In our last blog, you likely saw yourself in one of our money personality profiles. Were you a…
We talked about how each of these personalities might handle the thought of budgeting. Now let’s discuss how each of these women might effectively put together a spending plan.
To recap, givers might put off crafting a spending plan because you are too busy with your commitments to other people. As a Giver, you should think of a spending plan as a gift you can give to those you love and charities you support. If you can shift your mindset from “budgets are restrictive” to “this is an opportunity to help others” the task may seem a bit easier.
As a keeper, you’re crushing it as a saver and because you have a hard time not saving, you may think you don’t need a spending plan. But keeping too much does not lead to a balanced life. The Keeper needs to add a category or two for items or activities that bring you joy. An exercise I like to use with clients is to picture what you would do if money were truly no object (like you just won that billion-dollar lottery). Whatever comes to mind should be part of your spending plan, in whatever way possible, even if it is small.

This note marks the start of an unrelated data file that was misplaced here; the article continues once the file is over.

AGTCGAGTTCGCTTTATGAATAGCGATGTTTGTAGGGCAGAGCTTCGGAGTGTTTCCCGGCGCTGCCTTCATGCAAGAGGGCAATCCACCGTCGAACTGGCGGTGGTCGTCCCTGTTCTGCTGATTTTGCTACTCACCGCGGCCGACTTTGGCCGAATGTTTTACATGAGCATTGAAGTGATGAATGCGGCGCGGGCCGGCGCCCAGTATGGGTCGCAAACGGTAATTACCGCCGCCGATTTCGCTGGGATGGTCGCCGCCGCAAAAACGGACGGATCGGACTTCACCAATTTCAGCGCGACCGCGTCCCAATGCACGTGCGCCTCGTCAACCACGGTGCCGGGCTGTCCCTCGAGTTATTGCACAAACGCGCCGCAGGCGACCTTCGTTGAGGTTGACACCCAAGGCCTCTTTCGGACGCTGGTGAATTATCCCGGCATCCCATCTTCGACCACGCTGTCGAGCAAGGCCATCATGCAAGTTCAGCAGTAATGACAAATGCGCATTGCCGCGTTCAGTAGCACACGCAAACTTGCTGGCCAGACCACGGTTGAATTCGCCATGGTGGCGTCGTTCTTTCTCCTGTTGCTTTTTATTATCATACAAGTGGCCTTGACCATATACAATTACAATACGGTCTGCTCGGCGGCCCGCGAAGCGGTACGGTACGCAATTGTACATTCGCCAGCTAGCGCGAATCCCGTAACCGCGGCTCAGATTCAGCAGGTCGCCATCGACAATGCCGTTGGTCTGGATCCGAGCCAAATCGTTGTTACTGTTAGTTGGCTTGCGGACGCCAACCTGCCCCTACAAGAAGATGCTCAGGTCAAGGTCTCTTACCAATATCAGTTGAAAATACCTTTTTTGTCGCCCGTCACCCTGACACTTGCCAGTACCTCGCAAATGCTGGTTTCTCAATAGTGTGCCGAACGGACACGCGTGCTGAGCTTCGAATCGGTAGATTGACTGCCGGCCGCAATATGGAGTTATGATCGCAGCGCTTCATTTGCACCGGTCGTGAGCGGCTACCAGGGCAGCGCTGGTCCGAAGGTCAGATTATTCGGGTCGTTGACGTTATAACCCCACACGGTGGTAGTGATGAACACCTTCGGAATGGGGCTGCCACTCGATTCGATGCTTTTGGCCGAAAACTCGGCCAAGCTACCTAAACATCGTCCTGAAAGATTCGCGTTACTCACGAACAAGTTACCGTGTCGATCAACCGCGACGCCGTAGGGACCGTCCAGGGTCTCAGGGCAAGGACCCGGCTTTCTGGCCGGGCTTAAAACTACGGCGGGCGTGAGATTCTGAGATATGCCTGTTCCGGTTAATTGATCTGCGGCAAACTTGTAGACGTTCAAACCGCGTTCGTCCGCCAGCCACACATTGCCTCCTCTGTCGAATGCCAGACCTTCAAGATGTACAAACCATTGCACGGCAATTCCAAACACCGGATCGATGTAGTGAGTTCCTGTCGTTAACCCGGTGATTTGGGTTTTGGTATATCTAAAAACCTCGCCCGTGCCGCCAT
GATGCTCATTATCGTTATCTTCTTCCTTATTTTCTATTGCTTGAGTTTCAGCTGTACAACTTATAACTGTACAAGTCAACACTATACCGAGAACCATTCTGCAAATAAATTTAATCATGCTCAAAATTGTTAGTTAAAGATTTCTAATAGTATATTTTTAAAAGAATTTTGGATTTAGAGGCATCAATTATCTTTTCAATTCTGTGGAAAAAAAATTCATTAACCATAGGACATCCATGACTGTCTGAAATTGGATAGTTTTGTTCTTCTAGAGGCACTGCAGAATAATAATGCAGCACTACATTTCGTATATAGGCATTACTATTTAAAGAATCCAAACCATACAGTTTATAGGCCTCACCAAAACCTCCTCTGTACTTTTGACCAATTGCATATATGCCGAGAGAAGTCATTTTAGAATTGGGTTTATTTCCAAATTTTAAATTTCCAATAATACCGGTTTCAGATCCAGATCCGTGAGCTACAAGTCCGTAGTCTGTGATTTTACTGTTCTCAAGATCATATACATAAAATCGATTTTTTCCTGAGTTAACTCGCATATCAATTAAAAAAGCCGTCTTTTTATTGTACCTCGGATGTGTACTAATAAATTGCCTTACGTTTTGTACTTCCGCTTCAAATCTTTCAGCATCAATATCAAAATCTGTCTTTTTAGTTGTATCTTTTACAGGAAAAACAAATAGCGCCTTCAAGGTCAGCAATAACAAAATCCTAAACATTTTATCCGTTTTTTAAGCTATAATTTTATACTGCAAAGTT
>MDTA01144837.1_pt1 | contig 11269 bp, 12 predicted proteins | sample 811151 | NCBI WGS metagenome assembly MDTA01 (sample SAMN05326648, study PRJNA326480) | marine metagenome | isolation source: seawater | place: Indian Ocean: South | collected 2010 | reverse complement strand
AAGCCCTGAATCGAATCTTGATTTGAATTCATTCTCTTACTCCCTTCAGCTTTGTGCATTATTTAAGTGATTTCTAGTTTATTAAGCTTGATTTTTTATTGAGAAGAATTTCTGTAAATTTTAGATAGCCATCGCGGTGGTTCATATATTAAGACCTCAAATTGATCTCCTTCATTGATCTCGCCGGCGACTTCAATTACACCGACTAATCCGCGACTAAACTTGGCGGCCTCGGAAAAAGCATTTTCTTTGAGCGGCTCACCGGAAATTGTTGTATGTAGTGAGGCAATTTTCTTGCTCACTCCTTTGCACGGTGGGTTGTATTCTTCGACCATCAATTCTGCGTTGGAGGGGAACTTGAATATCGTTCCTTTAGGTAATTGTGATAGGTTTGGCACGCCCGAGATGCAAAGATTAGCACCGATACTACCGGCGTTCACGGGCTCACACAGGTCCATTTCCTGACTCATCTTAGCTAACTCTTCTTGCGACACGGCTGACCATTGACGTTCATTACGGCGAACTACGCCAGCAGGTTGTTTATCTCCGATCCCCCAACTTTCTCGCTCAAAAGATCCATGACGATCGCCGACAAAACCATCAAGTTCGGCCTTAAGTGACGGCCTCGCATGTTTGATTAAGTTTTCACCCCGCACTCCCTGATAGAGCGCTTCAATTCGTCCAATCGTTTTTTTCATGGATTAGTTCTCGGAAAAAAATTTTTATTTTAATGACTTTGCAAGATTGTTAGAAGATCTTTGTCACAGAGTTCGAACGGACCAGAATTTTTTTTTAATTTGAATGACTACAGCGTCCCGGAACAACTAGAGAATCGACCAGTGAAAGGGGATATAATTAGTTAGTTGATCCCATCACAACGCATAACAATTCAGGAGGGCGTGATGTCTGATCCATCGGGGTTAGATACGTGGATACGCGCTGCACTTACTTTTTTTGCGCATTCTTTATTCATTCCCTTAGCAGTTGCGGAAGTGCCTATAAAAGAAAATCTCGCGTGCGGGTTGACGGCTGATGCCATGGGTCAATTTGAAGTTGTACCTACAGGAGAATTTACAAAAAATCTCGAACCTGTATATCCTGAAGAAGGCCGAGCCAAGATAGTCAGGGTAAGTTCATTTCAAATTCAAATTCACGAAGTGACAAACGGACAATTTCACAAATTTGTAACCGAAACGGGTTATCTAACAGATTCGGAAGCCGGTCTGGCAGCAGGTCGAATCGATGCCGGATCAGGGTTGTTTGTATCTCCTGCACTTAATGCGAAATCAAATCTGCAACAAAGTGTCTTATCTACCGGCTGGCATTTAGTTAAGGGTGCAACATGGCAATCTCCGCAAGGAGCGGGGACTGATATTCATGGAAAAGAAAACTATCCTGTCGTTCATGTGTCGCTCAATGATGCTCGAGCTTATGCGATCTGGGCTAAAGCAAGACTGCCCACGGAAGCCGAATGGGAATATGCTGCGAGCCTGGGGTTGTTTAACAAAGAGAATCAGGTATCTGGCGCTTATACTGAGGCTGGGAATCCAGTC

Who needs a budget? Life is short! Sorry, but as a Merry-Maker you likely need the most assistance with a spending plan. While living for the moment has its place, crafting a spending plan can actually bring you MORE joy than a devil-may-care attitude. How? By eliminating that nagging guilt that you often feel, or fear that you are not saving enough.
Take a look at what purchases of yours are the most impulsive and set aside a small percentage of your income to those. Don’t try to completely eliminate them (“No more shopping ever!”) because that is not realistic. By creating a pot of money to spend on what makes you happy, you give yourself permission to enjoy life AND be responsible.
You’re doing everything right, so creating a spending plan is a little different in your case. You don’t need a ton of help with creating a spending plan, but you do need to keep in mind that it is a guide. No one in the history of money has ever hit their spending plan exactly. Things come up!
A trick that can help the perfectionist is to set a percentage that your budget is allowed to “drift.” By allowing line items to vary by your plan by, say, 10% you are giving yourself the freedom to relax, because technically you are still within your budget. At the end of the month or quarter, determine if the drift was a one-time event or if your spending plan needs to be permanently adjusted.
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